Cover image for Loose tooth
Title:
Loose tooth
Author:
Suen, Anastasia.
Personal Author:
Publication Information:
New York : Viking, 2002.
Physical Description:
1 volume (unpaged) : color illustrations ; 24 cm
Summary:
Peter can't decide if he wants his loose tooth to fall out because if it falls out, he will have a gap in his smile for the school pictures, but money from the tooth fairy will help him buy a new basketball.
General Note:
Based on characters created by Ezra Jack Keats.

Viking easy to read book.
Language:
English
Program Information:
Accelerated Reader AR LG 2.0 0.5 58774.
ISBN:
9780670035366
Format :
Book

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Summary

Summary

It's class photo day, and Peter has a looth tooth. If he loses the tooth, his smile will have a hole in it, just like in last year's picture. Then again, he'll get money from the tooth fairy, which would help him buy a new basketball!


Author Notes

Ezra Jack Keats was born Jacob Ezra Katz in Brooklyn, New York on March 11, 1916. He was a mural painter for the Works Progress Administration (WPA) for three years before taking a job as a comic book illustrator. During World War II, he joined the United States Air Corp and was a camouflage pattern designer. After the war, he changed his name to make his Jewish heritage less noticeable.

He wrote and/or illustrated more than 85 children's books. The first book he illustrated was Jubilant for Sure by Elizabeth Hubbard Lansing, which was published in 1954. The first book he wrote was My Dog is Lost, which was published in 1960. His other works include Pet Show and The Snowy Day, which won a Caldecott Medal in 1963. He was also awarded the University of Southern Mississippi Medallion for outstanding contributions in the field of children's literature in 1980. He died of a heart attack on May 6, 1983.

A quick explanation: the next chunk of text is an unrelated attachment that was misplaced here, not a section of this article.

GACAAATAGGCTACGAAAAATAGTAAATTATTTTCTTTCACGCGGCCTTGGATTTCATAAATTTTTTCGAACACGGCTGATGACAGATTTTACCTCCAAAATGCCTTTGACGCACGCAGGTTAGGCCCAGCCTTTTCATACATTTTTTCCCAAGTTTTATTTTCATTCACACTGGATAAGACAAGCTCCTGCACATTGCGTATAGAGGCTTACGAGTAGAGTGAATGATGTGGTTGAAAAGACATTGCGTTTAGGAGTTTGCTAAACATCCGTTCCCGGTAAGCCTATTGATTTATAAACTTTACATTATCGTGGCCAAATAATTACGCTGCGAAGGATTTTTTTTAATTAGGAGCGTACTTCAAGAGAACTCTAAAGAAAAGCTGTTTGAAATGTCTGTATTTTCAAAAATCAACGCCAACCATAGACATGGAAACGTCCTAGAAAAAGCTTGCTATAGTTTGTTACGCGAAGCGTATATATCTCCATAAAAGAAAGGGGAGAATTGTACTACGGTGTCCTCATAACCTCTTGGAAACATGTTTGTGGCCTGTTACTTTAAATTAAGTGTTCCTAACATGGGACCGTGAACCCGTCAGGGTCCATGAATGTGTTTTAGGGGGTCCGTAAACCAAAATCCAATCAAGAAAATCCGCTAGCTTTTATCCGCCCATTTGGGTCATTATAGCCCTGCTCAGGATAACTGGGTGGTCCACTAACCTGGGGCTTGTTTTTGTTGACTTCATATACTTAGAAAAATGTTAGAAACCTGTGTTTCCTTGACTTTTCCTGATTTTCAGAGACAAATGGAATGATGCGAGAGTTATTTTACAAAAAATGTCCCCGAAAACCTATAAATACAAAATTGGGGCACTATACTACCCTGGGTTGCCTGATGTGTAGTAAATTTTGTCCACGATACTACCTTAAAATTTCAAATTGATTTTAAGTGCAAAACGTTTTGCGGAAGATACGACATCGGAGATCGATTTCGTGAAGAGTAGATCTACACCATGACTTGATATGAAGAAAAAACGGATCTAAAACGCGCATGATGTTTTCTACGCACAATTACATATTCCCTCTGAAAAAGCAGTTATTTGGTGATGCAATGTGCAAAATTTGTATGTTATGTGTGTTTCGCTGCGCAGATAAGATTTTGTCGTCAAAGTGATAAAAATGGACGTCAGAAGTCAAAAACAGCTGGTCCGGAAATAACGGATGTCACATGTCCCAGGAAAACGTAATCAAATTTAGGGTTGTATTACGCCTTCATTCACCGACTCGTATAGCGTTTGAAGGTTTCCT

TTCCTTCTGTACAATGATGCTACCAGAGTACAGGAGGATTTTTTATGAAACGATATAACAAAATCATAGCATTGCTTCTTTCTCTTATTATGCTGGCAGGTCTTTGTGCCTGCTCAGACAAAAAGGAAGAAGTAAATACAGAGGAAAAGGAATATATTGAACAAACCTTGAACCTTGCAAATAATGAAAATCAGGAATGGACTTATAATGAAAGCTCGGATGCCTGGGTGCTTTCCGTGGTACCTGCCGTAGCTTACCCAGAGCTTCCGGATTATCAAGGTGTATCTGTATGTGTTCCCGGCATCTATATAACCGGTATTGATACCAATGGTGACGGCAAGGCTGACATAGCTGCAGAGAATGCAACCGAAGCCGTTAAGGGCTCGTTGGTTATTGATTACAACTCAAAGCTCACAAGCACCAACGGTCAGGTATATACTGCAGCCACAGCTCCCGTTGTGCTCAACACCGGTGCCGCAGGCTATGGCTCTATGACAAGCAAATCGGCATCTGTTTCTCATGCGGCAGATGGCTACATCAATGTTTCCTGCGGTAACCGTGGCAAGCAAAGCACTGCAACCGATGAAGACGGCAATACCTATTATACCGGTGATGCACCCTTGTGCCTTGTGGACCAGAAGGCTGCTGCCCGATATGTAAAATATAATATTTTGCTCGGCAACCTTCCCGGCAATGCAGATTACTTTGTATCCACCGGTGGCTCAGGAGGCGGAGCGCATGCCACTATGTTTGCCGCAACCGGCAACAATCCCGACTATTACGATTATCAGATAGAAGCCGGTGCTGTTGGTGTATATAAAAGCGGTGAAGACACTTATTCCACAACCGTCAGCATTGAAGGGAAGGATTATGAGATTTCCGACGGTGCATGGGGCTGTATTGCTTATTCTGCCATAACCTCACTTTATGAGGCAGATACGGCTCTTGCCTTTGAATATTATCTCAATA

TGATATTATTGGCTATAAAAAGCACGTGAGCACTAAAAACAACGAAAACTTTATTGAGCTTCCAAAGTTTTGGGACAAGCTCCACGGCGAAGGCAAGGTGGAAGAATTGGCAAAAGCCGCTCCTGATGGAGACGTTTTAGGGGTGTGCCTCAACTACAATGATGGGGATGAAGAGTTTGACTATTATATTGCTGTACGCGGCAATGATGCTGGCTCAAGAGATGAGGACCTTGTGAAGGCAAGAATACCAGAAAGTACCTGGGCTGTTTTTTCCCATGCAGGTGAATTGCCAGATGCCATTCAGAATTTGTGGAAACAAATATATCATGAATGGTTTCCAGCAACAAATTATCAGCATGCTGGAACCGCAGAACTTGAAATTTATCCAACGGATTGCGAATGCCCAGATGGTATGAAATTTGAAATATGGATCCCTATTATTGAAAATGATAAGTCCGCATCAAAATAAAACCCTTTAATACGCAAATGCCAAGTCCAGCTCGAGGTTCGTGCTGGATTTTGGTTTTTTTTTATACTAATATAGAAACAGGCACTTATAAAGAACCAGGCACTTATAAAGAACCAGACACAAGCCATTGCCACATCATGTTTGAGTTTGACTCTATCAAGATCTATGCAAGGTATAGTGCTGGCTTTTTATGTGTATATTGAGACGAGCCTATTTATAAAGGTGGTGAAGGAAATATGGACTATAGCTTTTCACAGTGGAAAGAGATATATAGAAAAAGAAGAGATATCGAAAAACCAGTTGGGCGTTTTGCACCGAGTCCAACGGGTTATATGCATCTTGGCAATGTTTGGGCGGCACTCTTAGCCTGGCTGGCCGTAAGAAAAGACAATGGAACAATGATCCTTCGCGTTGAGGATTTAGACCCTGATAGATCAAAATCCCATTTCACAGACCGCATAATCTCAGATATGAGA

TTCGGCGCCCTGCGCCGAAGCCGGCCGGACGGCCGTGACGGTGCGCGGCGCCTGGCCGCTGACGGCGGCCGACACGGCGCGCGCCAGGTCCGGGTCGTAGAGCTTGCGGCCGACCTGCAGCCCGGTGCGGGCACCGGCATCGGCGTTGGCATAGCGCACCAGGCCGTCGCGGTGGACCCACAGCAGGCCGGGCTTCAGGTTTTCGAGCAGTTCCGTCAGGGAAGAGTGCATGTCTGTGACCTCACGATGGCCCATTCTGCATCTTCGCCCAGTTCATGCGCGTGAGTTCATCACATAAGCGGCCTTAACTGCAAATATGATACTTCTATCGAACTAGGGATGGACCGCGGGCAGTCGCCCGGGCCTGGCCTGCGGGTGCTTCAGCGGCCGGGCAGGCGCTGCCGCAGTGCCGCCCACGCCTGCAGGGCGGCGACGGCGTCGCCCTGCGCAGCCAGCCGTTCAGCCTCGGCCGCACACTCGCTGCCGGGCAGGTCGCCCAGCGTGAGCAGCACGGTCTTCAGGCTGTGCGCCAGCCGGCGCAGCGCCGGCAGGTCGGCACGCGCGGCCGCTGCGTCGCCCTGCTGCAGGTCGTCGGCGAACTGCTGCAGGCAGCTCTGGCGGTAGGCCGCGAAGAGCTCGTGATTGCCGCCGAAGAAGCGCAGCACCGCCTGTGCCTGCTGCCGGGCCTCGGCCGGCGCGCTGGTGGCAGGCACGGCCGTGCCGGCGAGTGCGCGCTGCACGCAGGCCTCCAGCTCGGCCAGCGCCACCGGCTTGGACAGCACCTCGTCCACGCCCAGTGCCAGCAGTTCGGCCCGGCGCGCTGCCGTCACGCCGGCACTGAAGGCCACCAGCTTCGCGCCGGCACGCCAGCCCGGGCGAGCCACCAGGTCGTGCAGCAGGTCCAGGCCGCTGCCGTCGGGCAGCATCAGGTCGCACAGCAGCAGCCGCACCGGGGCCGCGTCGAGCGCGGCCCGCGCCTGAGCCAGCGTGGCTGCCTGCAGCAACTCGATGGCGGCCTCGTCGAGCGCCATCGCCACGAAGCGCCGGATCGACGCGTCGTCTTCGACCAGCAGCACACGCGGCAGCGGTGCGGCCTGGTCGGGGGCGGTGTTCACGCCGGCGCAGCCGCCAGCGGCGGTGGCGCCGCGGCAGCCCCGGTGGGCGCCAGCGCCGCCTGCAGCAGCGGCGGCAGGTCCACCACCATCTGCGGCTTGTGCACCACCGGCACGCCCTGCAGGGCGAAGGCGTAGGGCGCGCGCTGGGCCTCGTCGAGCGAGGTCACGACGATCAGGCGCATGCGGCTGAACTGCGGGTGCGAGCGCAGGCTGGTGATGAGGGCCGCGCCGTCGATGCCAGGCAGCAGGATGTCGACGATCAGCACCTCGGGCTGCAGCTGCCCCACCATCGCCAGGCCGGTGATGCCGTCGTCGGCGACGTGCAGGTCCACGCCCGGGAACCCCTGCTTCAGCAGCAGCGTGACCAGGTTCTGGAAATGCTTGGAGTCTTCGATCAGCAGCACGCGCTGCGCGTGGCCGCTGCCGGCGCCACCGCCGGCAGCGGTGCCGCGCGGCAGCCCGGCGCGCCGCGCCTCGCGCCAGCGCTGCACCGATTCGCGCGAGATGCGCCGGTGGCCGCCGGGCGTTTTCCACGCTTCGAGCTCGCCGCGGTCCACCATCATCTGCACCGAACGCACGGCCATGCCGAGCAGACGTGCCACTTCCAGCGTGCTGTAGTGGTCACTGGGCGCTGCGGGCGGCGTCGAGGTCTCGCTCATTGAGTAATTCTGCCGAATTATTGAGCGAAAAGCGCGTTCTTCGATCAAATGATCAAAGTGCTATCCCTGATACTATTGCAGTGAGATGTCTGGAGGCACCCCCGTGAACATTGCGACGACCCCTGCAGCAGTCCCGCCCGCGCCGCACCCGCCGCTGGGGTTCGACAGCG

(Bowker Author Biography)


Reviews 2

Booklist Review

Reviewed with Anastasia Suen and Ezra Jack Keats' The Clubhouse. Gr. K-2. Like Willie's Birthday(2001) andHamster Chase(2001), these books in the Viking Easy-To-Read series are based on the characters created by the late Ezra Jack Keats, and the setting is Peter's multiracial, inner-city neighborhood. In The ClubhousePeter and his friends find a pile of old wood in a vacant lot, and, with the help of a kind store owner, they build a place to play. As in many of Keats' picture books, a game is at the center of Loose Tooth.Peter is trying to hold on to his loose tooth so that he won't have a hole in his smile for the school photo. He loses it in a game of basketball against the tough kids from Room 3, but he still finds good reason to smile. The combination of the wild action on the court and the personal story makes this a winner. In both books bright, active pictures, which blend watercolor with collage in Keats' style, will bringbeginning readers into the pages. Hazel Rochman.


School Library Journal Review

K-Gr 2-Ezra Jack Keats's characters come together at the bus stop on picture day, and Peter hopes his loose tooth will stay intact until the photo is snapped. His friends, Amy, Archie, and Lily, offer support and carry the story forward with believable, easy-to-read dialogue. Their round of pickup basketball may not accurately reflect the abilities of children this age, but emerging readers will enjoy following the game, which brings the narrative to a satisfying end despite the fact that Peter's tooth falls out. Eitzen's distinguished, double-page illustrations feature well-scrubbed characters with endearing faces; they are crisply imposed on cityscapes that reflect the look and colors of Keats's mixed-media illustrations. A story that celebrates friendship, basketball, and the legacy of the author/illustrator.-Laura Scott, Baldwin Public Library, Birmingham, MI (c) Copyright 2010. Library Journals LLC, a wholly owned subsidiary of Media Source, Inc. No redistribution permitted.


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